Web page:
Revi Sterling, director of USAID’s WomenConnect Challenge, says the gender digital divide is growing. Yet women are the key to sustainable development. In October, she spoke at an Amplio event in Seattle about empowering women through technology. Her talk inspired a lot of questions from donors and development professionals—too many to answer at the event. This Q&A is the first of a three-part interview about empowering women through digital development.


Amplio:  According to the World Bank, more than 80 percent of digital development projects fail. What is happening? 

Revi Sterling:  The research points the blame squarely at not addressing what Richard Heeks calls the “design-reality gap”—we are not creating tech that is well-designed for its intended users. For me it comes down to the fact that we’re not looking at women’s development needs. When we talk about the most vulnerable people in the world, women are the largest chunk of that population. Women are the ones who have the least agency to do things in their community, and the least access to information. They have the highest numbers of illiteracy and the lowest numbers of land rights. 

And yet we have 60 years of qualitative and quantitative data to say that women are absolutely the key to sustainable development. So you would think that women plus technology would be this great force multiplier and we would have hit all the UN Sustainable Development Goals by now.

But so many digital development programs are too tech-centric, which is my big complaint. I come from the tech industry, so I can say that with some authority and damnation.

When I was working on my own hardware platform that wasn’t a Talking Book—and it’s probably a good thing that it failed—people kept saying, “Just make it a cell phone.” I’m sure Amplio has also heard this a few times.  Well, let me tell you, every woman in the world who is able to own a mobile phone, has one. However, one billion women don’t. Moreover, the persistent gender digital divide is reinforcing, and even exacerbating, existing socioeconomic gaps between men and women.


Amplio:  What is stopping those one-billion-plus women from using cell phones? 

Revi Sterling:  I have worked on so many projects where women risk violence, jail, even death when they use technology. They would get spam messages or a hang up call, and their family or husband would look through the phone at the end of the day and ask, “What is this?” The woman would say, “I don’t know.” And they would say, “Well, it’s not a known number. Ergo, it could be from a man. Ergo, you must be having an affair.”

This is the kind of thing that happens all over the world—there are whole swaths of the community who want to keep women offline and controlled. That’s where the opportunity for change is.

Revi’s “doom and gloom” slide shows how mobile phones can contribute the gender digital divide.

The mobile phone issue isn’t just that women don’t have phones that they can take a Snapchat picture with. It’s the fact that this gets to be a very deadly situation in development. And yes, that’s not the standard in a lot of communities.

But more so, what I’m seeing is a backlash against technology as the world becomes a litle more populous, a little scarier. Now there is a widespread fear of women being harassed online, so let’s just not let them on. ​When you batten down the hatches, you have more restrictive social norms, more restrictive cultural barriers, especially when things feel out of control. And this is a pretty out of control time—from climate change to migration.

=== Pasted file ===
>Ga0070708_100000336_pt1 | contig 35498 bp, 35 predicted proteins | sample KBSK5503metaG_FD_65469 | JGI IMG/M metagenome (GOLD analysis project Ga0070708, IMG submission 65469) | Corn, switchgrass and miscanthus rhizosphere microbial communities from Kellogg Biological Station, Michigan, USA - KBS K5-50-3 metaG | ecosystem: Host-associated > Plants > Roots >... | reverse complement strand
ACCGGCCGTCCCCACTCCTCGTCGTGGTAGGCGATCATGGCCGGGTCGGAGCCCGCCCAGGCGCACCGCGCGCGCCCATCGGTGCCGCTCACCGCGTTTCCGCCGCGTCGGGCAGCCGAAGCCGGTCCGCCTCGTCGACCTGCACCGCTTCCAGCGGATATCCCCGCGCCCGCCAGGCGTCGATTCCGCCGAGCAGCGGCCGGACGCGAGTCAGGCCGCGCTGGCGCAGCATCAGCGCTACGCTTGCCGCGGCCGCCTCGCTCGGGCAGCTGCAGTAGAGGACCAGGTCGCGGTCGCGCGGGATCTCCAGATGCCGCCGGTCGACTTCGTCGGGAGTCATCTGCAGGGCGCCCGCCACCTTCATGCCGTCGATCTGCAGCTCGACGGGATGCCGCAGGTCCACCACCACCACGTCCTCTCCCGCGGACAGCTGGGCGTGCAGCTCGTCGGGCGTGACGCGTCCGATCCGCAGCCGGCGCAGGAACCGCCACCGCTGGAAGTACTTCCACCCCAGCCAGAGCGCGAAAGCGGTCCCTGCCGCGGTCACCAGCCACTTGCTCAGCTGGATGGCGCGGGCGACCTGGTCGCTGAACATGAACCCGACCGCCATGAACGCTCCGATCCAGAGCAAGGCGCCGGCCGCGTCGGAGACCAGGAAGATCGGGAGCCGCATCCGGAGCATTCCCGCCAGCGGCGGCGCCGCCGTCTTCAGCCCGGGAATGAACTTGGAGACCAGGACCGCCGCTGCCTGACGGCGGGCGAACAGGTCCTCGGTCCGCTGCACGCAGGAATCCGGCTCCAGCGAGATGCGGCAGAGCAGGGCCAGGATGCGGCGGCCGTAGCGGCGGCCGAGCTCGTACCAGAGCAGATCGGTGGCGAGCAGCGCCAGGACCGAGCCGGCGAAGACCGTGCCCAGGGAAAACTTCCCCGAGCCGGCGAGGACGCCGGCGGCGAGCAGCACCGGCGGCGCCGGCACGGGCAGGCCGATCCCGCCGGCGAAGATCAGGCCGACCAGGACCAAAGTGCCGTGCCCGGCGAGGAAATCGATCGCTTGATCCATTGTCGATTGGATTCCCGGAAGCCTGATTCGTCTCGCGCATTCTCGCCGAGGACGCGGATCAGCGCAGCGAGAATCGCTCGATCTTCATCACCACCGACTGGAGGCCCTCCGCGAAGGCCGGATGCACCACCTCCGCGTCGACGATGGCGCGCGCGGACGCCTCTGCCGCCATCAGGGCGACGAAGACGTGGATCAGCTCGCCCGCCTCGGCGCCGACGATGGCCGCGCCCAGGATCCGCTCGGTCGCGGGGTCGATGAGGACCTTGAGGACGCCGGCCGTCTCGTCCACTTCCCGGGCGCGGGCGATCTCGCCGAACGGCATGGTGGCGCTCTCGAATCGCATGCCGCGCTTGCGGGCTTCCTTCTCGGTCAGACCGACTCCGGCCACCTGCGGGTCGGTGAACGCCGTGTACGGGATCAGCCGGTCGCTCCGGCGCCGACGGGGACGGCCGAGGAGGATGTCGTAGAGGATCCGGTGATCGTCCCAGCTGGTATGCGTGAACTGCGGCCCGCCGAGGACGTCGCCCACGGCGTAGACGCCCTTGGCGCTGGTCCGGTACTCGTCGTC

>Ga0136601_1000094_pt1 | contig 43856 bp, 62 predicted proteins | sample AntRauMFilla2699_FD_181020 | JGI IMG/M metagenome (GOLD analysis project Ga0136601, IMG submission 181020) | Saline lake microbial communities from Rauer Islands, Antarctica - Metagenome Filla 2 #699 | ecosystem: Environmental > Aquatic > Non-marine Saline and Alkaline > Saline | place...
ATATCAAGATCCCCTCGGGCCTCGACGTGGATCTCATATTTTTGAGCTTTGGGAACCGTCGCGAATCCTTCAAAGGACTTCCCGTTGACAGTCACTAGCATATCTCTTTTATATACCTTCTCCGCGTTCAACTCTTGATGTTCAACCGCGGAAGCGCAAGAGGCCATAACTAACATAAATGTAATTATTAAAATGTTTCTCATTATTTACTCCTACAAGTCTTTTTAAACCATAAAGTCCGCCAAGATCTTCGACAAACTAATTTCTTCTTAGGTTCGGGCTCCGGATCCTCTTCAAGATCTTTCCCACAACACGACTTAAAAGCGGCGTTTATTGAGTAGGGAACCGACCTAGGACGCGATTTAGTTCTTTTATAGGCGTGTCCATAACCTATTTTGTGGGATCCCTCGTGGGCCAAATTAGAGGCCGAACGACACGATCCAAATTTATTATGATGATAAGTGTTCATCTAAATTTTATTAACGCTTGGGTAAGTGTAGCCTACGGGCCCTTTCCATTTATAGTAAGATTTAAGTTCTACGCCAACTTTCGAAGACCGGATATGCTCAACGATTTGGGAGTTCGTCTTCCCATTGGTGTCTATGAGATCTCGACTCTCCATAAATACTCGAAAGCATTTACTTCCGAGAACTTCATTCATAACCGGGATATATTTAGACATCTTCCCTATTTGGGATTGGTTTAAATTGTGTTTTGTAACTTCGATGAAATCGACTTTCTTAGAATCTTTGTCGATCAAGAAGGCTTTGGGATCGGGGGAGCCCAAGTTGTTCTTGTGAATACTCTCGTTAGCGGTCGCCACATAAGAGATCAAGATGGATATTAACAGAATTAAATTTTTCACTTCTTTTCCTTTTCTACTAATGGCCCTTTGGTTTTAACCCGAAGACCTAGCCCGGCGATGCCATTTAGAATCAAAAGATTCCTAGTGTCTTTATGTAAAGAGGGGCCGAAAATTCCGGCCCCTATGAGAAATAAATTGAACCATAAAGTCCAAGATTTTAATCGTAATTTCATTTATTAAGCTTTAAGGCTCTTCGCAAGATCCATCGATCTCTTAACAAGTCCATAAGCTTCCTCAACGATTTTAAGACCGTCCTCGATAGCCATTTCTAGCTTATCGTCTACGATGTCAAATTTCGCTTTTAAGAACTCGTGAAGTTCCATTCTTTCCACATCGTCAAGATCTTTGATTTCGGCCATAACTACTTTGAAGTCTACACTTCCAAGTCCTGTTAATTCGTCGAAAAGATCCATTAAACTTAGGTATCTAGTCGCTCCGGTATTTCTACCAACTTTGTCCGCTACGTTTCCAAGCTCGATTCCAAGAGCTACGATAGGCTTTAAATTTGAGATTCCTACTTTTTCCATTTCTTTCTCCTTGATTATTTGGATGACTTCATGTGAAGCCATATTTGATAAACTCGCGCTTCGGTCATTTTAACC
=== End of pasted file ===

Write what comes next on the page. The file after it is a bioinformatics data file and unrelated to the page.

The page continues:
Women learn about health and education through UNICEF Ghana’s Talking Book program in Jirapa. Photo: Francis Kokoroko


Amplio: What should schools and education systems be doing to address the gender digital divide?  

Revi:  In the U.S., most education systems seem to understand how to address the gender digital divide. However, it’s a matter of working with under-resourced schools and school boards that are not future-forward. In the rest of the world, socio-economic and geographic realities dictate if and where ICT and STEM-type education is available, and whether girls have access. What do you do with rural schools if teachers are entirely absent, or in communities where education isn’t available to girls?

There are bigger issues that we have to address around education. Some can be addressed through technology, but the failures in tech-based education make districts wary. These efforts have been mostly unsustainable. Moreover, priorities change with elections, and schools that don’t even have latrines or desks are hardly suitable for tech infrastructure that needs climate control, electricity, and security.

I hold more hope for informal educational opportunities—such as health and agriculture digital development programs with an educational component, mobile training centers, offline content, and other offerings that demonstrate more promise to reach more students, especially women and girls.

Revi Sterling directs USAID’s WomenConnect Challenge. A pioneer in technology and gender, Revi holds a Ph.D. in Media, Technology, and Society from University of Colorado Boulder, where she also founded the Information and Communication Technology for Development master’s program. Revi consults widely on using tech to empower women and marginalized populations, and has worked in over 40 countries. 

See Revi’s gender, technology, and development reading list.

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